|The Three Deuces, the Three Aces, the Four Aces|
|Origin||Chicago, Illinois, United States|
|Instruments||Guitar, harmonica, bass, harmonica, drums|
The Aces was one of the earliest and most influential of the electric Chicago blues bands in the 1950s, led by the guitarist brothers Louis and Dave Myers, natives of Byhalia, Mississippi. The brothers originally performed as the Little Boys. With the addition of the harmonica player Junior Wells, they rechristened themselves the Three Deuces and then the Three Aces. With the enlistment of the drummer Fred Below in 1950, they became the Four Aces and finally the Aces. Influenced in large part by jazz, they developed an urbane, sophisticated style well ahead of its time; in particular, Below's refined rhythms led to the rise of the blues shuffle beat and helped launch the drums to a new prominence in blues bands.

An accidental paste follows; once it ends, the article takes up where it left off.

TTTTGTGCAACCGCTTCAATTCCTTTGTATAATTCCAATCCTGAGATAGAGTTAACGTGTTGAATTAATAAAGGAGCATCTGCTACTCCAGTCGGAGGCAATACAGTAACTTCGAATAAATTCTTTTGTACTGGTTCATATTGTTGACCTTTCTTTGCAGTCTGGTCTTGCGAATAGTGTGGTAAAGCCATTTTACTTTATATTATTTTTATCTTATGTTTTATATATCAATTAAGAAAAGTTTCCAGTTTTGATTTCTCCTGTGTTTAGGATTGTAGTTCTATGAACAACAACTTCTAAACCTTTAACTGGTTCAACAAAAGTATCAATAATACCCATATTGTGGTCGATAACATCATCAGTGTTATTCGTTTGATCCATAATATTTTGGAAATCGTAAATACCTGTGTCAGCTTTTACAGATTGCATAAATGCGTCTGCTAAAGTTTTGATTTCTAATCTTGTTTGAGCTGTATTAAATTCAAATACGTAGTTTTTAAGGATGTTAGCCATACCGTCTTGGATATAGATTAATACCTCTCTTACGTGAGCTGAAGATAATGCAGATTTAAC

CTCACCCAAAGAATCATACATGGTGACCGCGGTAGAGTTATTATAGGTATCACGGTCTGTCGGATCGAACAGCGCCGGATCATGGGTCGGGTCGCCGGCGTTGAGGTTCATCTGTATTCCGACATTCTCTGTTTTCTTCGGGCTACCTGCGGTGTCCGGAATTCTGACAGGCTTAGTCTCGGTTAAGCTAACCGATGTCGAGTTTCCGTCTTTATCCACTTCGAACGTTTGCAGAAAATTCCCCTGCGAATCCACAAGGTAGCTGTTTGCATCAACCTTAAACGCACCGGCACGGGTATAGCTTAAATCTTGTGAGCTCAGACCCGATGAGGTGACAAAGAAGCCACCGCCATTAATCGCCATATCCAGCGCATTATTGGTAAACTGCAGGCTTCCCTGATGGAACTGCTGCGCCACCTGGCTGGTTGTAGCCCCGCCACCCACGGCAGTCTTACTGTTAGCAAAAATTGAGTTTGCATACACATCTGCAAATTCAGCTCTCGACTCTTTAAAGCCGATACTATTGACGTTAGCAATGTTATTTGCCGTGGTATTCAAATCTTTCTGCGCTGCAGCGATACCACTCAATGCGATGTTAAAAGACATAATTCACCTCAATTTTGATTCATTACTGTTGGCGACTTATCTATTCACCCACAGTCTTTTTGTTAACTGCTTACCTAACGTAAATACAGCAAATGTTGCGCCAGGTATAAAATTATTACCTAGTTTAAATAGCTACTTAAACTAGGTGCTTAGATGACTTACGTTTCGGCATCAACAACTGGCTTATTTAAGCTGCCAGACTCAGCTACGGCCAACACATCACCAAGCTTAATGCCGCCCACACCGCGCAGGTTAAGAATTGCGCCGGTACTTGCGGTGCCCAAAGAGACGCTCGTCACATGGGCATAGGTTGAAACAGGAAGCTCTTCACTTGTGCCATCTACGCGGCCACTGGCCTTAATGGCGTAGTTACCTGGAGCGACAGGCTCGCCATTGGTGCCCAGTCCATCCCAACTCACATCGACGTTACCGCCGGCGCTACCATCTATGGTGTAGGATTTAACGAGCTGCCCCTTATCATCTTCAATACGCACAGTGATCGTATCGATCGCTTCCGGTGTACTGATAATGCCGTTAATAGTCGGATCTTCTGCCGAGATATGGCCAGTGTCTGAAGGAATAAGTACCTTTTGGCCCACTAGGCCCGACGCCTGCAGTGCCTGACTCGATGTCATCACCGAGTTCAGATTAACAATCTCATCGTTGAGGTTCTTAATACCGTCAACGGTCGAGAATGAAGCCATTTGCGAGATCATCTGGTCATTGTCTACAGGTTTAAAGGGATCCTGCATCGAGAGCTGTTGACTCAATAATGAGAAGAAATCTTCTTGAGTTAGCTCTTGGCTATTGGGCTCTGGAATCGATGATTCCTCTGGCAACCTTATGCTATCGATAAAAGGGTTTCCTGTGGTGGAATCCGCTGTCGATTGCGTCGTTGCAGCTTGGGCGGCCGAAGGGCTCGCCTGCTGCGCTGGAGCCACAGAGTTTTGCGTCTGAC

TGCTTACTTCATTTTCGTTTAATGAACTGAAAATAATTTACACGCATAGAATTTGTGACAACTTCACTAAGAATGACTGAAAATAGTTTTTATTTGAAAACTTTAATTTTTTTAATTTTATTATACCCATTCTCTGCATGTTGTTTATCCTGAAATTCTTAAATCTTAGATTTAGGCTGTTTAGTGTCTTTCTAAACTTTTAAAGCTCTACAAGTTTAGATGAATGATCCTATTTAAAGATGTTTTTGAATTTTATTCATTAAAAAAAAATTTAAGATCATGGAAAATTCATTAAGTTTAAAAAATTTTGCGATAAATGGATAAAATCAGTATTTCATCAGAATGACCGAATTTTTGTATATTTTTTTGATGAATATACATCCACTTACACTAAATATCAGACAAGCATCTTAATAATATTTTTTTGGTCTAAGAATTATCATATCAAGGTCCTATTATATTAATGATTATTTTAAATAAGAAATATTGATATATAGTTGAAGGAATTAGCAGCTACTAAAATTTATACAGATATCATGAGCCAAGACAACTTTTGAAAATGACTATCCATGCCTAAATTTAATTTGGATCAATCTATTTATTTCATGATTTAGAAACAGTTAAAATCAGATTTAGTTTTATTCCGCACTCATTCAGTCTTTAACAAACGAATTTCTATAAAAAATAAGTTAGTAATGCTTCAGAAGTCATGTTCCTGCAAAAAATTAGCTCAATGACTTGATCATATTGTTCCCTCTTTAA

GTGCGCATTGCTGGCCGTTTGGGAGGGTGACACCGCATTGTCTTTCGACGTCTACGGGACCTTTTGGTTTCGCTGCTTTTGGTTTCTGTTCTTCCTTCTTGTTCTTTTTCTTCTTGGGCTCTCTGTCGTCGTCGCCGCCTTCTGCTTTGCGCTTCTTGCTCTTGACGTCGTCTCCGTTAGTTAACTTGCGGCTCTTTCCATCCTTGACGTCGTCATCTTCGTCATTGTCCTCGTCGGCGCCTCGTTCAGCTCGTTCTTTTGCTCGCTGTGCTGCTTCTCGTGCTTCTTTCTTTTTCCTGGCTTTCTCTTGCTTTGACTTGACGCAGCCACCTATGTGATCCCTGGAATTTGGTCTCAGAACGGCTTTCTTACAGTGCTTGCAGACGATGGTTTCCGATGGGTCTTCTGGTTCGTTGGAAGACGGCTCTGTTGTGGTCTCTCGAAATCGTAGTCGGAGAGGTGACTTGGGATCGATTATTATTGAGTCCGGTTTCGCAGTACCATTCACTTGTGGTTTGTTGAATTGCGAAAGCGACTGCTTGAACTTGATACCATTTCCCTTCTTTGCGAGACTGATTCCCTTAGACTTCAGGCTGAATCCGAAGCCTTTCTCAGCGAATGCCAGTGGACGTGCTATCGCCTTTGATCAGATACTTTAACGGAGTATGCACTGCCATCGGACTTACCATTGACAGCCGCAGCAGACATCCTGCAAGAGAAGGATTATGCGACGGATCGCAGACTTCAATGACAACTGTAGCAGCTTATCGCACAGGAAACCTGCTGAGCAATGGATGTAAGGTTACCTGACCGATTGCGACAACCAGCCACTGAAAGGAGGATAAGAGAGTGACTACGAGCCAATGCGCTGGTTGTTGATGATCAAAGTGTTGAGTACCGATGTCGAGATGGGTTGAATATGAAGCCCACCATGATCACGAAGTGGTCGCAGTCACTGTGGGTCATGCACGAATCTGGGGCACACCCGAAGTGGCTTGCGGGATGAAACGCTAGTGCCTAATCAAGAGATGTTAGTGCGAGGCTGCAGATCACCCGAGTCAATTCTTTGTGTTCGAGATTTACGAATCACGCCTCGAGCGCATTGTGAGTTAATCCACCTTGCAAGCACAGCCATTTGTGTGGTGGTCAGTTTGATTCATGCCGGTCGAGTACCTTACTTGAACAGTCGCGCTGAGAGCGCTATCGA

In 1952, Wells quit to join the Muddy Waters band, filling the vacancy created by the recent departure of Little Walter from that group. Walter quickly signed the remaining Aces as his new backing unit, renaming the trio the Jukes to capitalize on his current hit single, "Juke". A series of seminal recordings followed--"Mean Old World," "Sad Hours," "Off the Wall," and "Tell Me Mama" among them, until Louis Myers left the band in 1954. The resulting gradual dissolution of the Jukes as Little Walter's band freed the members to reform as a backing band for other Chicago blues musicians, including Otis Rush, Eddie Boyd, and others.
In the late 1950s Dave Myers switched from the guitar to the electric bass, becoming one of the first Chicago bluesmen to adopt this relatively new instrument and helping to popularize it in Chicago blues. During the 1960s, 1970s and 1980s the original Aces periodically reunited for recordings, tours, and festival gigs.